Any investor who is still brave enough to pick up a newspaper nowadays would be confronted by no shortage of issues which could be perceived to impact upon the value of their portfolio.

There is the albeit receding possibility of a Corbyn Government, a growing economic crisis in Europe, and even a 21st century clash of the superpowers in the form of a trade war between the United States and China. On top of all that, there is the ongoing political paralysis in this country over Brexit and the numerous unanswered questions relating to our departure from the European Union.

In such a climate, an acceptance of the potential for volatility is a fundamental part of holding a portfolio of investments. Fortunately, there are wider financial planning steps that you can take to mitigate the impact of this volatility, and you may be surprised at how simple and effective they can be.

A starting point is to maintain a cash buffer equivalent to at least two years’ worth of expenditure. Additionally, an allowance should be made for any anticipated lump sum capital outlay over the same period of time. An example might be a gift made to a child to help them onto the property ladder.

Holding a sufficient cash reserve ensures that there is no need to disinvest monies from the portfolio, should the capital requirement coincide with a market low point.

In a similar vein, you should never be afraid to take advantage of an opportunity to move funds into cash when portfolio performance has been strong, and you know that you are going to need the money in the near future. The FTSE 100 index defied the prevailing mood of uncertainty during the Summer of 2018.

The decision to consolidate gains by moving into cash can be a difficult one. When portfolios are performing well, there is a tendency to want to ‘ride the wave’ for as long as possible in pursuit of further growth. It is important to be pragmatic, though, and also to bear in mind that disinvesting into cash does not mean moving money into your high street bank account and potentially triggering a tax liability. Self-Invested Pension Plans (SIPPs) will always incorporate a bank account which can be used to hold cash in a tax-efficient environment. Individual Savings Accounts (ISAs) and investment bonds will have similar provision.

The part of your portfolio that remains invested will inevitably rise and fall in value over time and the capital is at risk. Diversification across a range of asset classes in a manner which reflects your attitude to investment risk is the best way to insulate your holdings against volatility.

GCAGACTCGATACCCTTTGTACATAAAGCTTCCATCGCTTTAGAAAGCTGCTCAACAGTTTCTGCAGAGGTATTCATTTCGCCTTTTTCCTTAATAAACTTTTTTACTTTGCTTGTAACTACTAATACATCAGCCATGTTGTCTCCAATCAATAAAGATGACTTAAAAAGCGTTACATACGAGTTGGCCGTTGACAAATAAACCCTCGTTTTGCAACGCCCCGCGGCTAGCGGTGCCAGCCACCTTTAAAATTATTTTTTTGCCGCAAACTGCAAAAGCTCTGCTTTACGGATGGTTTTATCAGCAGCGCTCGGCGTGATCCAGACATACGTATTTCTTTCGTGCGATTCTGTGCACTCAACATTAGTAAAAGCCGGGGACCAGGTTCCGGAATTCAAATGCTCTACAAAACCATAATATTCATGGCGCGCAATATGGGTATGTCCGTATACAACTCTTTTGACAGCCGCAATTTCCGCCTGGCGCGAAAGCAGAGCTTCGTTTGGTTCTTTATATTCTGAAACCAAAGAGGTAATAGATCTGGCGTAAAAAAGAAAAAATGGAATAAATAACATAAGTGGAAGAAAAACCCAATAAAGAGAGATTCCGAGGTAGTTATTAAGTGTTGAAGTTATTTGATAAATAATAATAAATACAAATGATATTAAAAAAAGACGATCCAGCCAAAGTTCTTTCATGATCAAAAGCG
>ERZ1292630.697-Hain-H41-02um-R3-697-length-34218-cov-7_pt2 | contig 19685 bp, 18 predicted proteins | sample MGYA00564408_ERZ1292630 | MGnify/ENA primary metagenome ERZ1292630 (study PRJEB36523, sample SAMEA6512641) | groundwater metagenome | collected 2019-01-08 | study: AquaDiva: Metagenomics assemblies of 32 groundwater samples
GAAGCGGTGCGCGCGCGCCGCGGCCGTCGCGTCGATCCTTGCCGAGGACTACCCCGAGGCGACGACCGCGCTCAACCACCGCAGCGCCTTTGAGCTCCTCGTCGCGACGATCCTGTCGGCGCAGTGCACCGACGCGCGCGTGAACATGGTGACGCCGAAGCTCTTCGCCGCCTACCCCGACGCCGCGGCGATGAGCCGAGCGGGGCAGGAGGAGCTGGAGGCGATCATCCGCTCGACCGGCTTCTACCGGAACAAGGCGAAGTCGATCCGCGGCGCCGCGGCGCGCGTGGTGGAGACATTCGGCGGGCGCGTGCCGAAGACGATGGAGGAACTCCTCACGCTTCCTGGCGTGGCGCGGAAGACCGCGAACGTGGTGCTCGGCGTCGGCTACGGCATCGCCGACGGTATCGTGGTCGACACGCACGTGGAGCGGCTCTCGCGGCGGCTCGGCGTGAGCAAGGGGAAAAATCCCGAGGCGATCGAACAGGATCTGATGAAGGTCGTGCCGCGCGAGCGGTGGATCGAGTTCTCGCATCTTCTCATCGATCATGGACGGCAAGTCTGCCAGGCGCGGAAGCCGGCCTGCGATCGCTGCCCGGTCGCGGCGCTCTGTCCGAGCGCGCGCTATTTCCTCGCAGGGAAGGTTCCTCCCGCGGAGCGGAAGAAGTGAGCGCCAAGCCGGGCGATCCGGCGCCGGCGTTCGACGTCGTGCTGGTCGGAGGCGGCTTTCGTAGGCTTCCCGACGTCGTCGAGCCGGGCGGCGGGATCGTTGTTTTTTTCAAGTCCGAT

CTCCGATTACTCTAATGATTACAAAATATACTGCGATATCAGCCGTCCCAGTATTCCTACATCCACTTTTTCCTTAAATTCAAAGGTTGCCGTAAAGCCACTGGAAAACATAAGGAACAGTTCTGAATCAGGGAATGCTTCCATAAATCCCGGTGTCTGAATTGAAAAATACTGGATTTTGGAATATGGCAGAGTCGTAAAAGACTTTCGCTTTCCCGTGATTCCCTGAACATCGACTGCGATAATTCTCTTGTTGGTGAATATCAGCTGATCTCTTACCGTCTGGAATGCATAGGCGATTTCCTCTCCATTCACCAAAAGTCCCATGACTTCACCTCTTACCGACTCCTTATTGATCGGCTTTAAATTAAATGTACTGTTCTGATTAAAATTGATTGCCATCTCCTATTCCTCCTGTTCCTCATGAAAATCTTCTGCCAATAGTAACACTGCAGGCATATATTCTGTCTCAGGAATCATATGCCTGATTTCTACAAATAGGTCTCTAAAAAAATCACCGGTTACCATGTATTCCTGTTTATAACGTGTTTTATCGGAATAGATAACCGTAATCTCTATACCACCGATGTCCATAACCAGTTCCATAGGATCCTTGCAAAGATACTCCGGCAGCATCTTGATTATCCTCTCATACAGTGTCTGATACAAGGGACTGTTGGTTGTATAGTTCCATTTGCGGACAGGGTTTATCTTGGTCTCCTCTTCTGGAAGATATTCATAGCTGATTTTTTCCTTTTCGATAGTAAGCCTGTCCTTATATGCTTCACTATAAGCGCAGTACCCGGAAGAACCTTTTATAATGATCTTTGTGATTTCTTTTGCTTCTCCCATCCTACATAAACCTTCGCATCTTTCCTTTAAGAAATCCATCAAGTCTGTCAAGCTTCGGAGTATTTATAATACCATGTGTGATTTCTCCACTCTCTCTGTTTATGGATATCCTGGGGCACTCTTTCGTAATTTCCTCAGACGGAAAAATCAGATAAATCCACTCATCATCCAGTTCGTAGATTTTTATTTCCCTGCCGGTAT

Your attitude to investment risk is not static and will be reviewed regularly by your planning team. It is determined by numerous factors including your personal circumstances and investment objectives. Your risk profile will therefore naturally change over time, but alterations to the level of risk being taken should not be done on an ad hoc basis in an effort to time the market.

It is all very well lowering your risk profile and selling down your equity exposure in advance of a fall in the markets. Assuming you get this right, you then have the issue of identifying the precise point at which markets will begin to rise so that you can reinvest into equities.

Attempting to do this consistently is impossible, and this is why we believe that maintaining a cash reserve is a much more reliable buffer against volatility.

The approach taken to the investment of new money should be similar, and phasing a lump sum into the markets gradually is sensible. However the level and frequency of the phasing should be pre-defined rather than being determined by market movements.

Volatility is inescapable, but fortunately its effects can be mitigated relatively easily through sensible measures such as holding cash and regularly reviewing the level of risk being adopted within the portfolio. There is no need to complicate matters unnecessarily by trying to be clever and timing the markets. Keeping it simple is the best approach.

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